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Malaya Police (during the emergency).....


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  • 3 weeks later...

Found this which I thought might be of interest.....................

 

With the start of the Malayan Emergency in 1948 there was an immediate need for European owned and managed Rubber and Palm Oil Estates and Tin Mines to be protected by armed guards. To meet this demand the rank of Special Police Constable was created with recruits coming mainly from the indigenous Malay population.Few if any of these recruits had military training and as the regular Police Force had neither the time or personnel to provide training and leadership a new rank of European Police Sergeant was established,prior to this the lowest European rank was Cadet Asst.Superintendent of Police.Initially these Sergeants were ex British Army N.C.O.s and some serving N.C.O.s who were given special permission to transfer by the British Army in Malaya plus ex members of the Palestine Police Force,the total number of these Sergeants never,I believe, exceeded approx.500 and were recruited between the start of the Emergency in June 1948 until the end of 1949 when the rank was replaced by that of Police Lieutenant. . Initially their main task was to train the Special Constables in small Arms use,supervise the building of fortifications,lines of fire etc and general administration of SC detachments guarding Estates and to provide leadership for the newly forming Jungle Squads. On large Estates a Sergeant might be permanently stationed there but it was more normal for the Sergeant to be in charge of the defences of a number,responsible for the day to day adminstration and ongoing training of the Special Constable garrisons.Wherever he was based he usually had a small force of Special Constables with him for base defence,escort and rapid response duties. By late 1949 there was general discontent amongst the Sergeants,low pay,poor conditions and a high mortality rate (14 were killed in action during 1948/49) were having their effect on recruiting so it was decided to scrap the rank of European Sergeant and to replace it with the unique rank,for the Malayan Police,of Police Lieutenant, with improved pay and conditions. The strength of this new rank was to be about 650 and of the European Sergeants already serving some 240 opted to accept the new rank,the rest left as their contracts expired. A recruiting drive was now started through the British Army and British Newspapers but it was not altogether succesful in bringing numbers up to strength and,subsequently,some recruiting was done in Australia. However numbers did increase enough to allow for the establishment of offensive Jungle Squads operating in Police Districts which eventually amalgamated into the Police Field Force which operated throughout the country. The Briggs Plan (the resettlement of urban and rural Chinese into fortified villages) was,by 1953,having a severe effect on the Communist Terrorists and they were finding it extremely difficult to obtain food and intelligence, thus their ability to operate in the rural/urban areas was becoming impossible. From this time on the number of serving Police Lieutenants gradually decreased as the need for their services and the strength of the Special Constables was run down. During this period (1948-53) the the total number of Police(all ranks) KIA was 1252* of which 56 were European Sgts.and Police Lts.Decorations awarded to these two ranks were George Medal 5,Colonial Police Medal for Gallantry 4. In addition the various Malay States made their own awards but I have no record for these.These two ranks were recruited specifically for the Malayan Emergency on three year contracts with a small gratuity upon contract completion. They were not members of the Colonial Police Service and thus they and their dependants did not qualify for pensions of any sort, efforts were made to get the British Colonial Office to agree to grant disability and widows pensions but without success*. The high mortality rate amongst these two ranks during this period (1948-59)can be attributed to a number of factors,ignoring the Communist opposition.Firstly,the Crown Agents in London made very little effort to select people with the right qualifications i.e.combat,infantry,weapons or Far East experience.Secondly,the Malayan Police offered no introductory course on anything and it was not unusual for a new arrival to find himself leading a squad of men he couldn't talk to,armed with weapons he wasn't familiar with and operating in terrain he did not understand. Finally,although most of these Officers were stationed in rural areas where roads were few and left little choice in which route to take for day to day duties,the usual transport supplied was Landrover, Austin A40 or Chevrolet troop carrier;all soft skinned vehicles quite unable to withstand a road ambush which,at this time, accounted for many of the casualties incurred.From 1951 onwards Armoured Personnel Carriers started arriving in ever increasing numbers with a resulting drop in succesful road ambushes. Police Lts.continued to serve,in diminishing numbers,until the early '60s.The last P/Lt. to be killed in action was E.F.Southey in Selangor in December 1957,bringing the total of European Sgts.and Police Lieutenants killed in action since 1948 to sixtysix with a further twentytwo dying from wounds,disease and accidents,  no figures are available for those who were wounded and discharged.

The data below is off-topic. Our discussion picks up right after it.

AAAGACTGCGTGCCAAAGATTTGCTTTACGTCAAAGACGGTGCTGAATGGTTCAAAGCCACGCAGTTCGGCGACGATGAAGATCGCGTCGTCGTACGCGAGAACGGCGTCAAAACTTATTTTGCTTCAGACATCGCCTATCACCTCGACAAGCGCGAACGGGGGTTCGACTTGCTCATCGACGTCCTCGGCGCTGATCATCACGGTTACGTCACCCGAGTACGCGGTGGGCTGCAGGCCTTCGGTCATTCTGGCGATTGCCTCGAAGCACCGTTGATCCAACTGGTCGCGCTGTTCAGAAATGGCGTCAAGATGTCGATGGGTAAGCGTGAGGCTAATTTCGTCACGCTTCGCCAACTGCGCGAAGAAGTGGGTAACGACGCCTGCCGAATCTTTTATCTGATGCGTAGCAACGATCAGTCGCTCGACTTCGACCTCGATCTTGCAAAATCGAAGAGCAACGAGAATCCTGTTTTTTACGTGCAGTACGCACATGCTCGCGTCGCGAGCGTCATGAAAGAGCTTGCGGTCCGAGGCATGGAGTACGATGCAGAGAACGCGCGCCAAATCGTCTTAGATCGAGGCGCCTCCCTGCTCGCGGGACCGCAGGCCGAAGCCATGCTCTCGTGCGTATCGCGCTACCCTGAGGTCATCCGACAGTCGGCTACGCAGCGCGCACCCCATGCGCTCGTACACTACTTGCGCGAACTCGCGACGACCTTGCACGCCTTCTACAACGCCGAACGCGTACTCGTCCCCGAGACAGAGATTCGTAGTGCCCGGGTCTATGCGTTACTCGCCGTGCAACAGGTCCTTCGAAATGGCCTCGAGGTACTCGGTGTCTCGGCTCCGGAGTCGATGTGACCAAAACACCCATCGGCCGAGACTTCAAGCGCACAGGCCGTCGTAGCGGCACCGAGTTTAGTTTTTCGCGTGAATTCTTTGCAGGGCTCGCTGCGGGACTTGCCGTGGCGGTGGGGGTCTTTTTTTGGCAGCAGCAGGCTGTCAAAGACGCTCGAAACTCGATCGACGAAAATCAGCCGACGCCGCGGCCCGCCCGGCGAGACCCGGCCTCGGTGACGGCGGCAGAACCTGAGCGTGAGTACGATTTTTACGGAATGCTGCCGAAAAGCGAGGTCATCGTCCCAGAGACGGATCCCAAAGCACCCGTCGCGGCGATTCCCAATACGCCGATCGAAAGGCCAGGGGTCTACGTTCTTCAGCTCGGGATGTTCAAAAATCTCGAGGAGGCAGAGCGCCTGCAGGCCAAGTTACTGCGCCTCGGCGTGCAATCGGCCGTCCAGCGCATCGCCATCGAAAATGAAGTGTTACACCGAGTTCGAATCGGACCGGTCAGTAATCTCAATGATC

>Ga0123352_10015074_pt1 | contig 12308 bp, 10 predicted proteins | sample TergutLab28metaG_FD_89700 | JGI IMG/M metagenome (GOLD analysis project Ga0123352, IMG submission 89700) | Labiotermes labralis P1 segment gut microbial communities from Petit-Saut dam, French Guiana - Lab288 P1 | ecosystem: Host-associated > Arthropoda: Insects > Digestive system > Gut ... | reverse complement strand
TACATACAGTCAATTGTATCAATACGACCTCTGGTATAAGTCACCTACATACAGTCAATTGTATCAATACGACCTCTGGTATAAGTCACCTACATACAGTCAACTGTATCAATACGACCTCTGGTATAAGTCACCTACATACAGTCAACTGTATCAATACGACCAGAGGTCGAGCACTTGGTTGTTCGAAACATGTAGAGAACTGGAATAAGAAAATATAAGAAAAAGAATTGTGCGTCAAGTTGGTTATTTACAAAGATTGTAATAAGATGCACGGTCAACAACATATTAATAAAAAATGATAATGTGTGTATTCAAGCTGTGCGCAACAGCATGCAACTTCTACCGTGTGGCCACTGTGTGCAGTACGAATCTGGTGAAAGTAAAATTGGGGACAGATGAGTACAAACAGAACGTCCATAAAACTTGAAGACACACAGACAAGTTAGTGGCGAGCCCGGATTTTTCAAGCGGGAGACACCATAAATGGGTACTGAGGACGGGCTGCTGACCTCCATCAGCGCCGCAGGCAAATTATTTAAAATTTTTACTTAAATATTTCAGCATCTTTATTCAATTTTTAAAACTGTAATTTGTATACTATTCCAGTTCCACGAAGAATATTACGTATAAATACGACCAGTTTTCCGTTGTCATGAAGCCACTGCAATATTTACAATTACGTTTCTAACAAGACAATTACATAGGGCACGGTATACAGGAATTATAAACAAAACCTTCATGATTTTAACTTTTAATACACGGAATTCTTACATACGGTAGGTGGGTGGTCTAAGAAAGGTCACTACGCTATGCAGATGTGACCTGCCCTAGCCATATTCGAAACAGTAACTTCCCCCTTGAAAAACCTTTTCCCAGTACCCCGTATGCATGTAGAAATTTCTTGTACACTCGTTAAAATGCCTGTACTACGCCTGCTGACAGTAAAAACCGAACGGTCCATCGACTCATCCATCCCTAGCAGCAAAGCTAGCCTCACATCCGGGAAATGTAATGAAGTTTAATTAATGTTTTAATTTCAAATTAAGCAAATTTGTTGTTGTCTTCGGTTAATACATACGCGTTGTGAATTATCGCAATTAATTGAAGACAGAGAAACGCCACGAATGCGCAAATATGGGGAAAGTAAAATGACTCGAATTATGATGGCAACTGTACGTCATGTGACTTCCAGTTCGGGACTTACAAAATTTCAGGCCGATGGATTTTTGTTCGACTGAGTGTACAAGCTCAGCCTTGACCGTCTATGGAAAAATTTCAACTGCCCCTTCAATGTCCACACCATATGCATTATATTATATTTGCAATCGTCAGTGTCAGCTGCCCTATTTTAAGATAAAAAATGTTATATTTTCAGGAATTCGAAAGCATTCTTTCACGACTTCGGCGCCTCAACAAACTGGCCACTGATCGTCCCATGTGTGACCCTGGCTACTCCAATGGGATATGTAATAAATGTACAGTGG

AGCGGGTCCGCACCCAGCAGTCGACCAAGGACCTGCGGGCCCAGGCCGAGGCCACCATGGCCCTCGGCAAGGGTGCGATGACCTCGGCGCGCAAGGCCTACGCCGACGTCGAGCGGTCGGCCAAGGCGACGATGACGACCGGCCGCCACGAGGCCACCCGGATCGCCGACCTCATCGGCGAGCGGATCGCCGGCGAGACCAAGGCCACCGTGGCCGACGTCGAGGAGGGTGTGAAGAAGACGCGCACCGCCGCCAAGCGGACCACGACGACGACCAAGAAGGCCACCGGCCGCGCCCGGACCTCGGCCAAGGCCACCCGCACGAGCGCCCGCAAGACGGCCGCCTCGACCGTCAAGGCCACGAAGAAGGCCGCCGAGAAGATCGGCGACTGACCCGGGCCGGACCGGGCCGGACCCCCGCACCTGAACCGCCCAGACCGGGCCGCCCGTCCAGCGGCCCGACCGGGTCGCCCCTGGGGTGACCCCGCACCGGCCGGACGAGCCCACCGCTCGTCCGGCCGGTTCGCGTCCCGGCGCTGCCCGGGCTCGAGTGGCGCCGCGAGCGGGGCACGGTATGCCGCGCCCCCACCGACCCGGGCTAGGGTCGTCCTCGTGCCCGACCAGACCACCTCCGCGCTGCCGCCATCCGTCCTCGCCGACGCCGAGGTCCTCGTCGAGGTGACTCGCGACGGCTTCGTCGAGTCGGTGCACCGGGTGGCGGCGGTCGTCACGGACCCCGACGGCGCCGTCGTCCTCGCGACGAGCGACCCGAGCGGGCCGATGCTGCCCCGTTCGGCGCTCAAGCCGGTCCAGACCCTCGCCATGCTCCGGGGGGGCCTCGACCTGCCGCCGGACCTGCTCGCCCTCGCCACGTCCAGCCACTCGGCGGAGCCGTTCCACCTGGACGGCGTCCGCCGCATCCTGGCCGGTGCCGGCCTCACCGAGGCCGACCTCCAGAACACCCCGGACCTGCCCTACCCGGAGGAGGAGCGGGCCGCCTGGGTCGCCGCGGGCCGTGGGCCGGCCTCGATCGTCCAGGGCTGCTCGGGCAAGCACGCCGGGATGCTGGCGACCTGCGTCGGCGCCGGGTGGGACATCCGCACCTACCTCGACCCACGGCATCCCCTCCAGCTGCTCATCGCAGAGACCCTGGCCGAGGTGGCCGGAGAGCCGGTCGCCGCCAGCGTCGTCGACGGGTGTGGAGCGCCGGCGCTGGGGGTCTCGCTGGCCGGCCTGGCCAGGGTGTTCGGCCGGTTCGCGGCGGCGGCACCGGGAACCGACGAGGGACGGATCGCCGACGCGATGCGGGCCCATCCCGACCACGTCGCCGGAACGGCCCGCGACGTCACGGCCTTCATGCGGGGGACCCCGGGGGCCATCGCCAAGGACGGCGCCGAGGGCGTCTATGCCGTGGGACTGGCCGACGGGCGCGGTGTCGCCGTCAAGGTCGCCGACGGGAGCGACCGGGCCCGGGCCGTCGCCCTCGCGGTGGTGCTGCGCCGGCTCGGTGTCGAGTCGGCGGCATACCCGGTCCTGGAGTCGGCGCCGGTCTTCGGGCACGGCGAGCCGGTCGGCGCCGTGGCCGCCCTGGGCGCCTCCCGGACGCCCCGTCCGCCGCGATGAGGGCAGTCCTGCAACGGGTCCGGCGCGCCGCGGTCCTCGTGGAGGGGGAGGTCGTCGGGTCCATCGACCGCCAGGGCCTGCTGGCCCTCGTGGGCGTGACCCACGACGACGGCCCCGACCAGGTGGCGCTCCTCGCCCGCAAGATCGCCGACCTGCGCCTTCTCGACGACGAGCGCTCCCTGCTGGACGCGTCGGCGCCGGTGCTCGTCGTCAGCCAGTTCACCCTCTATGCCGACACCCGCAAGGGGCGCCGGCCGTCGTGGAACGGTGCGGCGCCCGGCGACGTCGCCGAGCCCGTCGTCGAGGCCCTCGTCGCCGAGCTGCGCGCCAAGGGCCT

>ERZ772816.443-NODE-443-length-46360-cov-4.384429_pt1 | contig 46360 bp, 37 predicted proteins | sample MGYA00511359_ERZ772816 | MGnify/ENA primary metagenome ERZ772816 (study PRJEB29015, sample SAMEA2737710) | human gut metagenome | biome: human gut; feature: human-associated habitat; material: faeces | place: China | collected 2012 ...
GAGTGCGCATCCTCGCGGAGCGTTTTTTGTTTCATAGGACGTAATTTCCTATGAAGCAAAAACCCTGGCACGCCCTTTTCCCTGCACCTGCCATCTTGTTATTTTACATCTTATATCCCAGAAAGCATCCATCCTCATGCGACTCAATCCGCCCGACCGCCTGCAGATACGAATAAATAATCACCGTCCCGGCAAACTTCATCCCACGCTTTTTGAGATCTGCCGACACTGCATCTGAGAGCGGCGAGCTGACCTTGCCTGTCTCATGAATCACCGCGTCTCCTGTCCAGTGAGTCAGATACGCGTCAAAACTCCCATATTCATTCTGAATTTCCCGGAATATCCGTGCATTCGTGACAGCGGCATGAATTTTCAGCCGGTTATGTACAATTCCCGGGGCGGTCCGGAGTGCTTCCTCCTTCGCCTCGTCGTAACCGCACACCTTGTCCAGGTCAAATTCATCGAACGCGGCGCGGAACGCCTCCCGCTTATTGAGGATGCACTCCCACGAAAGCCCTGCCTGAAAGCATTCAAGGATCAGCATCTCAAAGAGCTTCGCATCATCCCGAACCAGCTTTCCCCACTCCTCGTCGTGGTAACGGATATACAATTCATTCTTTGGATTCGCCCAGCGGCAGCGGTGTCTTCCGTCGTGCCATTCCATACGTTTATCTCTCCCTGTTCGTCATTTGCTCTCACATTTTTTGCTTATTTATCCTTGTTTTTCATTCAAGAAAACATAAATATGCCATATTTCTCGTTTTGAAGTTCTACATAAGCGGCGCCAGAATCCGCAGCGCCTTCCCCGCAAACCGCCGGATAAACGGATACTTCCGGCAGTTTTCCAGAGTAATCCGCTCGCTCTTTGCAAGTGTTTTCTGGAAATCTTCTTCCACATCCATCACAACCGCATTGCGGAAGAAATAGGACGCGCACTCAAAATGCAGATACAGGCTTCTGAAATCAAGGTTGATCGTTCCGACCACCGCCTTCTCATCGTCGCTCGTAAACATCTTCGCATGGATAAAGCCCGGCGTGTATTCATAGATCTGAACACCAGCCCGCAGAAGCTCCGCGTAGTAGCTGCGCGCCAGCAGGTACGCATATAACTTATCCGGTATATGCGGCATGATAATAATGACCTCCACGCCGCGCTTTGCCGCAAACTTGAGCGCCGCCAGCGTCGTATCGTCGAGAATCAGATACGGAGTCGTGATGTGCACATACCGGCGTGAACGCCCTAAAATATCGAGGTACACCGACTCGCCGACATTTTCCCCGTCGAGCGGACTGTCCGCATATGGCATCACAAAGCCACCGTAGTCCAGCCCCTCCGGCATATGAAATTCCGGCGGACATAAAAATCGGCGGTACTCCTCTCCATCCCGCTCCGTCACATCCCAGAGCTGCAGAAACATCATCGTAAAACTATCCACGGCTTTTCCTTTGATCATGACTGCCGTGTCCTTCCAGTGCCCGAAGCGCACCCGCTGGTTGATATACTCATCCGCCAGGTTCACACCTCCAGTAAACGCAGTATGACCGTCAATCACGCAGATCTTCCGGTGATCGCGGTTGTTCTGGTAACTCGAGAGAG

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Going out on a limb, I'd guess that this cannot represent all the P.O.s who die/were killed during the Emergency.  If nothing else, unsuspecting village constables must have been prime targets during the early years of the insurrgency and I believe the trackers used by the Army were typically police employees/mambers and must hacve sufered losses too.